The objective of perceptual inference is to find a good approximation of the distribution of the states of the world based on sensory observations. A wet feeling on the face when going outside for instance should probably give a hight probability to the state *rain*, but also some probability to the state *active lawn sprinkler*.

The loss function used for perceptual inference is variational free energy (VFE). It can be expressed in many ways, each with a different but complementary interpretation.

Below are a few different ways to express VFE, \(\mathcal F[q; o]\) ^{1}:

$$\mathcal F[q; o] =$$

$$\sum_s \log q(s) q(s) – \sum_s \log p(s, o) q(s) = \ \ \ \ (1a)$$

$$\sum_s \log q(s) q(s) – \sum_s \log p(s \mid o) q(s) – \sum_s \log p(o) q(s) = \ \ \ \ (2a)$$

$$\sum_s \log q(s) q(s) – \sum_s \log p(o \mid s) q(s) – \sum_s \log p(s) q(s) = \ \ \ \ (3a)$$

Each of these formulations can be expressed as a KL-divergence with a “residual term”:

$$\mathcal F[q; o] =$$

$$D_{KL}\left[q(s) \mid \mid p(s, o) \right] = \ \ \ \ (1b)$$

$$D_{KL}\left[q(s) \mid \mid p(s \mid o) \right] – \log p(o) = \ \ \ \ (2b)$$

$$D_{KL}\left[q(s) \mid \mid p(s)\right] – \mathbb{E}_{q(s)} \left[\log p(o \mid s)\right] = \ \ \ \ (3b)$$

And a bonus variant:

$$-\mathbb H[q(s)]-\mathbb{E}_{q(s)}\left[\log p(o, s) \right] \ \ \ \ (1c)$$

The entity \(\mathbb H\) found in the last expression is called *entropy*.

$$ \mathbb H[q(s)]= \sum_s q(s) \log \frac{1}{q(s)} = \mathbb E_{q(s)} \log \frac{1}{q(s)} = – \mathbb E_{q(s)} \log q(s)$$

In the derivations we have also used

$$p(o, s) = p(o \mid s)p(s) = p(s \mid o)p(o)$$

and

$$\sum_s \log p(o) q(s) = \log p(o) \sum_s q(s) = \log p(o)$$

Expression \(2b\) can be interpreted as the sum of *divergence* and *surprise*. Divergence measures the accuracy of the approximate posterior, i.e., how close it is to the true posterior distribution of states, \(p(s \mid o)\).

Surprise measures how far from an expected observation the current observation is. For a fish it is surprising to be on land. The more probable the observation based on the generative model, the smaller the surprise. The probability of the observation is given by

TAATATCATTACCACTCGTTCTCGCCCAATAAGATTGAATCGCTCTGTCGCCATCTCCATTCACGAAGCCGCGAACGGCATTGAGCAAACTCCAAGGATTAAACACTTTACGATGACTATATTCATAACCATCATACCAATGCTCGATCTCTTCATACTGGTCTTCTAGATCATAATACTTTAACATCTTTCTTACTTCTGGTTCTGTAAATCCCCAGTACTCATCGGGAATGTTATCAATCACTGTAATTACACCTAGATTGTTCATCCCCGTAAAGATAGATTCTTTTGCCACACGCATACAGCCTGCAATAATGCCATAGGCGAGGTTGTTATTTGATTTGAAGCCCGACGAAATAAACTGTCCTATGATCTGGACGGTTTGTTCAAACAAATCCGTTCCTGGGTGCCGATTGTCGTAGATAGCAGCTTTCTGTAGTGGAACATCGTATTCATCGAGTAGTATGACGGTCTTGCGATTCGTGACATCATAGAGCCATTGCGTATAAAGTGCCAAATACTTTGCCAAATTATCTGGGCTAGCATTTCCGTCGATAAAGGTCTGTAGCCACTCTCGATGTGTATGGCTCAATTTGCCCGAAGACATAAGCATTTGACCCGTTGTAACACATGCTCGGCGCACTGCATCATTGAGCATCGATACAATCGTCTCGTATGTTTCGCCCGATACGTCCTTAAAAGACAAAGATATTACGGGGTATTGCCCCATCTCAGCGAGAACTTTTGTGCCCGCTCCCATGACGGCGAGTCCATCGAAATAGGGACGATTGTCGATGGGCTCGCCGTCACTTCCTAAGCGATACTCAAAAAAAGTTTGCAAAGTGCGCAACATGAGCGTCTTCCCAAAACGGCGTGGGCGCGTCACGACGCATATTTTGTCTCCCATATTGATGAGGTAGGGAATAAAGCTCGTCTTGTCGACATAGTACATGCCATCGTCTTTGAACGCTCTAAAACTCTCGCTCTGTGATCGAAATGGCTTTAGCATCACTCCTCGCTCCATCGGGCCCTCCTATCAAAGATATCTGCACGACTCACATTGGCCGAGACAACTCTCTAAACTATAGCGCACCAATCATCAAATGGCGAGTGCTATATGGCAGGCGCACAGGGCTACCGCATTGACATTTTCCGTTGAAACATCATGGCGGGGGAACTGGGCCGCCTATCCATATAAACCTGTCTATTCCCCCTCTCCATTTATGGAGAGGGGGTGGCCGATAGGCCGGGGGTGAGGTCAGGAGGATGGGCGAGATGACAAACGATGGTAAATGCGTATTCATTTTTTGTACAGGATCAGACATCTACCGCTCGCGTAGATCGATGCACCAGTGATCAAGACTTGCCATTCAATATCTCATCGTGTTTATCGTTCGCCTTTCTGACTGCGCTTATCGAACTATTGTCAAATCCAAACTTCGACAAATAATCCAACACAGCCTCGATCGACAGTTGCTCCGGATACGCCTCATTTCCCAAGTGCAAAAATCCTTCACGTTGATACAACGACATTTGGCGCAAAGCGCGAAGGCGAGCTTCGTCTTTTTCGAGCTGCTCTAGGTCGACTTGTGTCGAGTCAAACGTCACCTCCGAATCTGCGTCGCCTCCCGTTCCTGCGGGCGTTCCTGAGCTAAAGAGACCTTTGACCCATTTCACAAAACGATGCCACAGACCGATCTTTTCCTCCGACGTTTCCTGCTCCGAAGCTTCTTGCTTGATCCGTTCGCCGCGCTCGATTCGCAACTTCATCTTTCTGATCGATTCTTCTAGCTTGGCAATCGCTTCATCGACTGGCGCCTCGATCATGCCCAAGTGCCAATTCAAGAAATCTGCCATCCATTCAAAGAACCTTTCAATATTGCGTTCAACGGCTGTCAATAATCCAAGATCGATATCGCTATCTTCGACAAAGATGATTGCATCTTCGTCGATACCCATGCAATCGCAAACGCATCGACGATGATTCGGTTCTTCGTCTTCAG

$$p(o) = p(o \mid s)p(s)$$

This means that surprise is measured against the *expected states*, \(p(s)\). If the current observation is likely for state \(s\) and that state is an expected state, then \(p(o)\) will also be high and the observation will be unsurprising. (We will later make the distinction between *expected states* and *preferred states*. As everybody intuitively knows, they are not always the same.)

Expression \(2c\) can be interpreted as the sum of *complexity* and *accuracy*. Complexity measures how far the approximate posterior is from the prior beliefs, the expected states \(p(s)\).

Accuracy is high when the states implied by our observations are similar to the states predicted by \(q(s)\).

The complexity – accuracy formulation is particularly interesting as it would give a mathematical explanation of the empirically firmly supported psychological phenomenon *cognitive dissonance* [5]. There is a cognitive cost and discomfort associated with changing one’s beliefs, especially if these beliefs are considered as parts of one’s identity. Try for instance to talk somebody out of their religion or political sympathies by pointing at observations (or lack thereof).

Expression \(1c\) is usually interpreted as the difference between *energy* and *entropy*. If the energy is low, i.e., if the inferred state distribution is probable under the generative model, we can afford a high precision (peaked) \(q(s)\) meaning a low entropy. If the energy is high meaning that the generative model doesn’t give a high probability to the inferred state distribution, then this has to be compensated with a high entropy (flat) \(q(s)\) to keep free energy low. High entropy means that we are uncertain and therefore must spread the probability mass on many states.

All the formulations are communicating vessels in the sense that if you for instance minimize the divergence in \(2b\), which is the only term that can be minimized in perceptual inference, then we will get the optimal tradeoff between complexity and accuracy and between energy and entropy. Also, it can be shown that \(\mathcal F(q, o) \geq 0\).

- The square brackets indicate that \(\mathcal F\) is a functional, a function of a function, of \(q\). ↩︎